They call it the ”’Crack Cocaine of Crime”’


As regular ”Fraud of the Day” readers know, my commentaries usually are based on articles about fraud; but this one is a little different. Today, I’m highlighting a video (and corresponding blog) from a recent CNN Presents segment about tax refund fraud. The segment provides an overview of the fraud – what it is, where it is happening (everywhere) and how it is perpetrated.

It starts off describing how tax refund fraud works? basically criminals steal identities identity anywhere where people have to give out their personal information (e.g., hospitals, doctor’s offices car dealerships). They then use the fake identity to file a phony tax return before the real claimant has a chance to do so.

The video then shifts to highlight the arrest of a man in North Miami Beach on drug charges, where dozens of gift cards are found in his (luxury) car. According to police, the man used a debit card purchased with stolen tax refund money to buy the gift cards at area stores. The man, who is facing identity theft charges in another case, is later charged ”grand theft in connection with tax refund fraud.”

The segment highlights an interview with an officer from the North Miami Beach Police Department. When asked how easy it is to commit tax refund fraud, he replies? ”The fraudulent refunds are so easy; it is like the federal government putting crack cocaine in candy machines. It’s that easy.’? The segment also showcases the expensive cars (Fraudsters love their new cars. I happen to like watching them being towed away) and jewelry the fraudsters buy with their stolen money, including a pendant engraved with the words ”Money Hungry.”

The focus of the segment then turns to Tampa, where the correspondent says ”police estimate the fraud approached a staggering half billion dollars in the last two years,” noting that it is ”just an example of what is occurring nationwide.’? (Remember, that’s just Tampa) It reports the ”IRS identified $6.5 billion in tax refund fraud related to identity theft last year.’? The segment points out that figure only accounts for the fraud that was stopped? how much wasn’t stopped?

So here’s the question for the day? have you filed your refund yet?

Source: Today’s ”Fraud of the Day” is based on a video segment entitled, ”Refund Robbery,” which aired on CNN in its feature, CNN Presents, on March 25, 2012.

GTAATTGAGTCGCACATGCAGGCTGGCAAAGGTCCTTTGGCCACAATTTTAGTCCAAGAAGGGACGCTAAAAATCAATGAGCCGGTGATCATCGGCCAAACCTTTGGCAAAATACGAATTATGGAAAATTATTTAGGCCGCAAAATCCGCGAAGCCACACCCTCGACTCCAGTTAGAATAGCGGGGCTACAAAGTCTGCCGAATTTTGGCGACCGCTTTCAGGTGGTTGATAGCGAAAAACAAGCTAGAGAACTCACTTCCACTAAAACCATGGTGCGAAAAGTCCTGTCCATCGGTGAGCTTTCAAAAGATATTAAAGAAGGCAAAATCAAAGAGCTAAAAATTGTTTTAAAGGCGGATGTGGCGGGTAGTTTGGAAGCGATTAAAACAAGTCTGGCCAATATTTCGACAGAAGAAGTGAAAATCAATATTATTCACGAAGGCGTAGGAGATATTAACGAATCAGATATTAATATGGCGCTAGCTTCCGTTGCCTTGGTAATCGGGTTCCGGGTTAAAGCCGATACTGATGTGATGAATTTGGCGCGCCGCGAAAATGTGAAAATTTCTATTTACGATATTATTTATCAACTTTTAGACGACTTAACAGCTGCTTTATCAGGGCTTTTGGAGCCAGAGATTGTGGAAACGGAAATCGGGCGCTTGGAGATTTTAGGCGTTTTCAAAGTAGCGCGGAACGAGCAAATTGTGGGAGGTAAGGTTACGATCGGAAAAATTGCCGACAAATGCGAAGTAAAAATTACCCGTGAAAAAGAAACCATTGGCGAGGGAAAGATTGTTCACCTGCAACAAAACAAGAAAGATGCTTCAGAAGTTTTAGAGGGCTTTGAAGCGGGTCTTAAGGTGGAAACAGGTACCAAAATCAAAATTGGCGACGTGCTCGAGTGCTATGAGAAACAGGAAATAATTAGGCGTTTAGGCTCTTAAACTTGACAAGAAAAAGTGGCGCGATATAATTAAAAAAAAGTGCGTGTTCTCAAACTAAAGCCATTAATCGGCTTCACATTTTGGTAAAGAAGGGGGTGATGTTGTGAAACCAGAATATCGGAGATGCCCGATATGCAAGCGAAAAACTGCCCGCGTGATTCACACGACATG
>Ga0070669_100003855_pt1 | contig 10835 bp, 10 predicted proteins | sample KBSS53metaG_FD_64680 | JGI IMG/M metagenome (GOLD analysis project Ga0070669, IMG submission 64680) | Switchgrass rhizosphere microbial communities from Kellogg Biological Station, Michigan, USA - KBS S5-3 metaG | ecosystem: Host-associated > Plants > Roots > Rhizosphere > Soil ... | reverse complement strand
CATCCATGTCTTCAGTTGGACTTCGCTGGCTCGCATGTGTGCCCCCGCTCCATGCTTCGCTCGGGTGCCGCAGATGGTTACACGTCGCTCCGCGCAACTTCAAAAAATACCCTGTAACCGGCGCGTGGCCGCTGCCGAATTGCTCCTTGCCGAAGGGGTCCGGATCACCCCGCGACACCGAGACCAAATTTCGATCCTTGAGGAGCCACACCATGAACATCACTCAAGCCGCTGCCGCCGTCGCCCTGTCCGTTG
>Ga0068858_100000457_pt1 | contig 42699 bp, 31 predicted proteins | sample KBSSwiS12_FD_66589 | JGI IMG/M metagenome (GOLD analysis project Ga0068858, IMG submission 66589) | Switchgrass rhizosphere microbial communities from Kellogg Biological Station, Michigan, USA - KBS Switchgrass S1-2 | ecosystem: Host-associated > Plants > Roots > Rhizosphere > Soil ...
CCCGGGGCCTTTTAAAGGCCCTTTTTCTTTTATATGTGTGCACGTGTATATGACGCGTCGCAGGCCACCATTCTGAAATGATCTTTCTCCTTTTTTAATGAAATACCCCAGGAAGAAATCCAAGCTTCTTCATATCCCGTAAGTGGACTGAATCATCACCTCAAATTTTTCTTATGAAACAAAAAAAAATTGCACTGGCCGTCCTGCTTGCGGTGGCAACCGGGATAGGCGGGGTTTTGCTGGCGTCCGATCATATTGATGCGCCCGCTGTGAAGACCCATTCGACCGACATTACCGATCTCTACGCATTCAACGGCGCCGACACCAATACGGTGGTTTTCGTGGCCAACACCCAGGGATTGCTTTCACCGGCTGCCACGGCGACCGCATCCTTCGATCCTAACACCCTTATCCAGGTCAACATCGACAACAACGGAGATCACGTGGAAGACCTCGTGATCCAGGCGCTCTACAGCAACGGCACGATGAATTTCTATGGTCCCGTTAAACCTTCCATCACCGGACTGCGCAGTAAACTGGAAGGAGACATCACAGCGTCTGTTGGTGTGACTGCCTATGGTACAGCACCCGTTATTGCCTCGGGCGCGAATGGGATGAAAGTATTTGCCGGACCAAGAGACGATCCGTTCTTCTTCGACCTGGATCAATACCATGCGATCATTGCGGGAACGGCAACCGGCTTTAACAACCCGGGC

Law enforcement says it’s one of the biggest, most brazen crimes in the U.S. – criminals stealing your tax refund by stealing your identity, going online, and getting the refund money. Police even call it the new “crack cocaine of crime,” and in some Florida neighborhoods, it’s actually replaced street level drug dealing. Police officials and the Tampa mayor blame the IRS because it allows the refunds to be put on debit cards, and sends out the return before completely checking the information.

For the first time, our investigation shows the fraud as it’s happening on the streets of North Miami Beach and Tampa, Florida, we interview two police detectives who are themselves victims, and talk to a police informant who teaches people how to do tax refund fraud. In an exclusive interview, the IRS deputy commissioner says it’s a “balancing act” to get the returns out fast to legitimate taxpayers and keep fraudulent ones from going to criminals. The IRS has identified $6.5 billion in ID-related tax refund fraud last year, but does not know how much was going undetected.


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Larry Benson
Larry Benson is currently the Director of Strategic Alliances for Revenue Discovery and Recovery at LexisNexis Risk Solutions. In this role, Benson is responsible for developing partnerships for the tax and revenue and child support enforcement verticals. He focuses on embedded companies that have a need for third-party analytics to enhance their current offerings.